IN a sort of modern day alchemy, local artist Natalie Blom dunks her photos in potions containing mie goreng, brick dust and perfume to create unpredictable and slightly psychedelic art.
Known as “film soak”, it involves submerging a roll of negative film in different liquids to achieve strange colour shifts and distortions.
The end result is psychedelic and grainy, and the photos in her exhibition Everyday Alchemy have the look of experimental 1960s films like Blow-Up and Easy Rider.
“The thing I enjoy the most about film soaking is severe colour shifts so I do try to get a strong result which often does feel very psychedelic,” Blom says.
“I enjoy the effects because they speak to the very chemical process which is inherent to the photographic medium.
“Now that I have been using this technique for a while, I can give a summation of what I think the results will be like, but there are always surprises.
“[Early on] I managed to have an entire roll of film have the emulsion slide right off by using too much hair developer!”
Sometimes Blom will submerge the film in materials related to the subject matter – she recently used brick dust from the Belmont kiln towers she photographed and plant materials for an exhibition on WA flora.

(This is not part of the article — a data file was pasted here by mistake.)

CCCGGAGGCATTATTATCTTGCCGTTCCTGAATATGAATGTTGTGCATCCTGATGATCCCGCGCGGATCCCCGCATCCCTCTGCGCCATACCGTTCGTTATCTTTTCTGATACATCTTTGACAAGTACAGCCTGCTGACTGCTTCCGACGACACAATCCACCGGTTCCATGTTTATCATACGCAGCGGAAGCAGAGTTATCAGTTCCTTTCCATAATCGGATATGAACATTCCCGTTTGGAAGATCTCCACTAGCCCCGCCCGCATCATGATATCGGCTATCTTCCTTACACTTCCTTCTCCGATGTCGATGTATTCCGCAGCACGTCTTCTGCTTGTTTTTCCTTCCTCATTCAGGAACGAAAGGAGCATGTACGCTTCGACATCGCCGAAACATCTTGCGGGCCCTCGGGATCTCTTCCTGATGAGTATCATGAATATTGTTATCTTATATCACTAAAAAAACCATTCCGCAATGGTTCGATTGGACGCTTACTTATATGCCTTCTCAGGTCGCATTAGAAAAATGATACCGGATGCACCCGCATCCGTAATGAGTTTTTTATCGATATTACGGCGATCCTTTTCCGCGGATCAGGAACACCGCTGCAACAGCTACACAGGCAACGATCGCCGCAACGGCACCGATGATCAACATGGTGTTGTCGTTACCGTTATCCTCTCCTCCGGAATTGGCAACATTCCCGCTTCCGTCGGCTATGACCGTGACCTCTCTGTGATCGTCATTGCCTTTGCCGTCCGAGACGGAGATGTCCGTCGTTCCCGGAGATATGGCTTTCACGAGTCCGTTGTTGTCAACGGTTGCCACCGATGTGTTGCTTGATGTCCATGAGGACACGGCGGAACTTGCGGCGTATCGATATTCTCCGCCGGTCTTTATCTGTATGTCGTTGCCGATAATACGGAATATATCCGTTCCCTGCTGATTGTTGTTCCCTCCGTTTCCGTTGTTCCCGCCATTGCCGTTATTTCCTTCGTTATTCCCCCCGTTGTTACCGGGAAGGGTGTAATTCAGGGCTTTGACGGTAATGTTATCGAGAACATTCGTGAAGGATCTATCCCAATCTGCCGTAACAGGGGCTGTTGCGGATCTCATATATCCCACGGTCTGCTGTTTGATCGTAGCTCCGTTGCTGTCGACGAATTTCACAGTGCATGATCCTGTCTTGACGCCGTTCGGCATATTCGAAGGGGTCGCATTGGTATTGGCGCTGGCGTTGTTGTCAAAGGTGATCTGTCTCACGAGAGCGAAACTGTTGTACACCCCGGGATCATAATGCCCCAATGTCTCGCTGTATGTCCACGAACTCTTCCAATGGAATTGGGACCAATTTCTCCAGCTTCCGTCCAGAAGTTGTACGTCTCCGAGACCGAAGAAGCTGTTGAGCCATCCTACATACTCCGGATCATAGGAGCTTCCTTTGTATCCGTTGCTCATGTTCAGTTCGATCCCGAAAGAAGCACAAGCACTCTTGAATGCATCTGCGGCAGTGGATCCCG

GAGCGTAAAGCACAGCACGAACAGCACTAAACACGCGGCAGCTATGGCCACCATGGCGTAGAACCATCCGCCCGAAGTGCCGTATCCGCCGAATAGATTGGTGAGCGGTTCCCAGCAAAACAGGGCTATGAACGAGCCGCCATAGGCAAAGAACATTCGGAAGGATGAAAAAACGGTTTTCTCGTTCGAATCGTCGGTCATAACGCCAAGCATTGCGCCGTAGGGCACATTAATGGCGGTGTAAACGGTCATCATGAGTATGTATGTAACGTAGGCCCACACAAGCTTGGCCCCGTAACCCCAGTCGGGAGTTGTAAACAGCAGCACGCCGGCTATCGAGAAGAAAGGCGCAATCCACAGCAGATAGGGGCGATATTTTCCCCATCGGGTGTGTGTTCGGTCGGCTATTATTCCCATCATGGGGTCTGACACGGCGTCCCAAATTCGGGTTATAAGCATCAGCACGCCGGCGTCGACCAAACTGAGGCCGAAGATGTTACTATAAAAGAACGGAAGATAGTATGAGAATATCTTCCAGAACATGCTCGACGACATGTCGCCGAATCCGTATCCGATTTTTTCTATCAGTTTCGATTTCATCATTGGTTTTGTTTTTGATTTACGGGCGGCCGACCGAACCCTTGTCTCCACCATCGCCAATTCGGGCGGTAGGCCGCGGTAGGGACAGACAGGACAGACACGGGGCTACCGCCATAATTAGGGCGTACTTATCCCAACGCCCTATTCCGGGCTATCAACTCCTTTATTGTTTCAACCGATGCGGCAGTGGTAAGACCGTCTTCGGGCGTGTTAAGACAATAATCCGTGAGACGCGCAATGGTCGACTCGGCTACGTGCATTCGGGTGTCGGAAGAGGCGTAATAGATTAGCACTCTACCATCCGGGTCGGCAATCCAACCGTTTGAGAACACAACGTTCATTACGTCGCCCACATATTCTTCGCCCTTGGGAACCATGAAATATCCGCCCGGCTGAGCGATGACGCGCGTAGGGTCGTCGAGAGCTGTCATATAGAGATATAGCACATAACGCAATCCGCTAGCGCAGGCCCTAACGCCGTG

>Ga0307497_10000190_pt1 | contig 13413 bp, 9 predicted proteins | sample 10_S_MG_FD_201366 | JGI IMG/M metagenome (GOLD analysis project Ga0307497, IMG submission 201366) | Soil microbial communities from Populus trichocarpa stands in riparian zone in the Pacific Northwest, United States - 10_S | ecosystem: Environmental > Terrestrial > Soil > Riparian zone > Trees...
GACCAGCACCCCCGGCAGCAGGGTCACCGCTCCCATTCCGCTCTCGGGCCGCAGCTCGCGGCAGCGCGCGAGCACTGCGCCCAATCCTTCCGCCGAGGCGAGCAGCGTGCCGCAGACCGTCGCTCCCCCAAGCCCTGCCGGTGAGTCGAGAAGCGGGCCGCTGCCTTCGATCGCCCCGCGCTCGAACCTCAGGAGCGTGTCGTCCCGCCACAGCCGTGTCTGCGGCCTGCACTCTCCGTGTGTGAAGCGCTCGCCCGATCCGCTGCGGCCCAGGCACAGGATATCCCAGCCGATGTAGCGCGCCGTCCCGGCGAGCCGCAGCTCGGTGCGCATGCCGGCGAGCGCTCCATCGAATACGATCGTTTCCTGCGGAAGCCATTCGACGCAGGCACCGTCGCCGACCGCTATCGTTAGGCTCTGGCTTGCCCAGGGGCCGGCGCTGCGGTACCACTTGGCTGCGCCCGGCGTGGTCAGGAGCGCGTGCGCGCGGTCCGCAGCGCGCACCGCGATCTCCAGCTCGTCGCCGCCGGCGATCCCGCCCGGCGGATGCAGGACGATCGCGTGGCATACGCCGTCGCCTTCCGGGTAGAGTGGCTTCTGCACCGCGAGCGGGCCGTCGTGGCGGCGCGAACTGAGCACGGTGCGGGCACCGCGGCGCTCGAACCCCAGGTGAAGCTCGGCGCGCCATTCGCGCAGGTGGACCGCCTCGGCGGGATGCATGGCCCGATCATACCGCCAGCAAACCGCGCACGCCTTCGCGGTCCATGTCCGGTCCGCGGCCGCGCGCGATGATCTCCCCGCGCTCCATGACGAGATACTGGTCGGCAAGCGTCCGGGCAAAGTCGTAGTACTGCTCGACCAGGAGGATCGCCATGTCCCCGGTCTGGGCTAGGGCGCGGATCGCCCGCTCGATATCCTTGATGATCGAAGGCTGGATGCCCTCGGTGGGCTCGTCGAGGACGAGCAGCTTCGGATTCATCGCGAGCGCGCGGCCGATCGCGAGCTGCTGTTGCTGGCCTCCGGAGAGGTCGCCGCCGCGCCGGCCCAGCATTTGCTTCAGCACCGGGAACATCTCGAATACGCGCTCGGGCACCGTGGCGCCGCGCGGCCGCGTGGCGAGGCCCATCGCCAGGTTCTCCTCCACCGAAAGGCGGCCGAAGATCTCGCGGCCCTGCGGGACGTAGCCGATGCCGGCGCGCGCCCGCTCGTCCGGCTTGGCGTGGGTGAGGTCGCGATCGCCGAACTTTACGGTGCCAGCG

“Things which are very acidic or very alkaline work well, but you have to be careful in how long they are left in there as they can corrode the film canister or eat the emulsion off the film entirely,” she says.
“I use vinegar and perfume regularly, plus cleaning products or hand soap.
“By photographing local flora on film and then soaking those rolls with plant materials, the natural environment and the plants themselves were providing interventions into the artwork.”
Like many other recent exhibitions, Blom’s art was borne out of boredom during the early days of the pandemic.
“I was riding my bike a lot for exercise and to clear my head along the Tonkin Highway bike path, which is a bit boring,” she says.
“It was these mundane views of power lines and street lights that got me experimenting with soaking to bring a level of chance, risk and interest into these images. Because the images were of things I could easily rephotograph, I was more willing to take more risks with the mixes I was making for soaking.”
Accompanying the photos in the exhibition is a trippy stop-animation movie made from a soaked roll of film, and a mysterious and slightly sinister sculpture.
“The sculpture or installation uses a piece of furniture which looks a little like an altar,” Blom says.
“Traditional alchemy was a bit mystic and I wanted to tie that theme into the exhibition more formally.
“Included in the items presented on the alchemical altar are items which I have used in the soaking process, such as the corroded jars I use to soak in.”
And as for that roll of film dunked in mie goreng?
“No images were visible any longer, but the effects on the film surface themselves was interesting…”
Everyday Alchemy opens tonight (Saturday June 11) at the NextDoor 24/7 art venue, 391 Canning Highway in Palmyra, and is on until July 10.
For more info see nextdoorart.com.au
By STEPHEN POLLOCK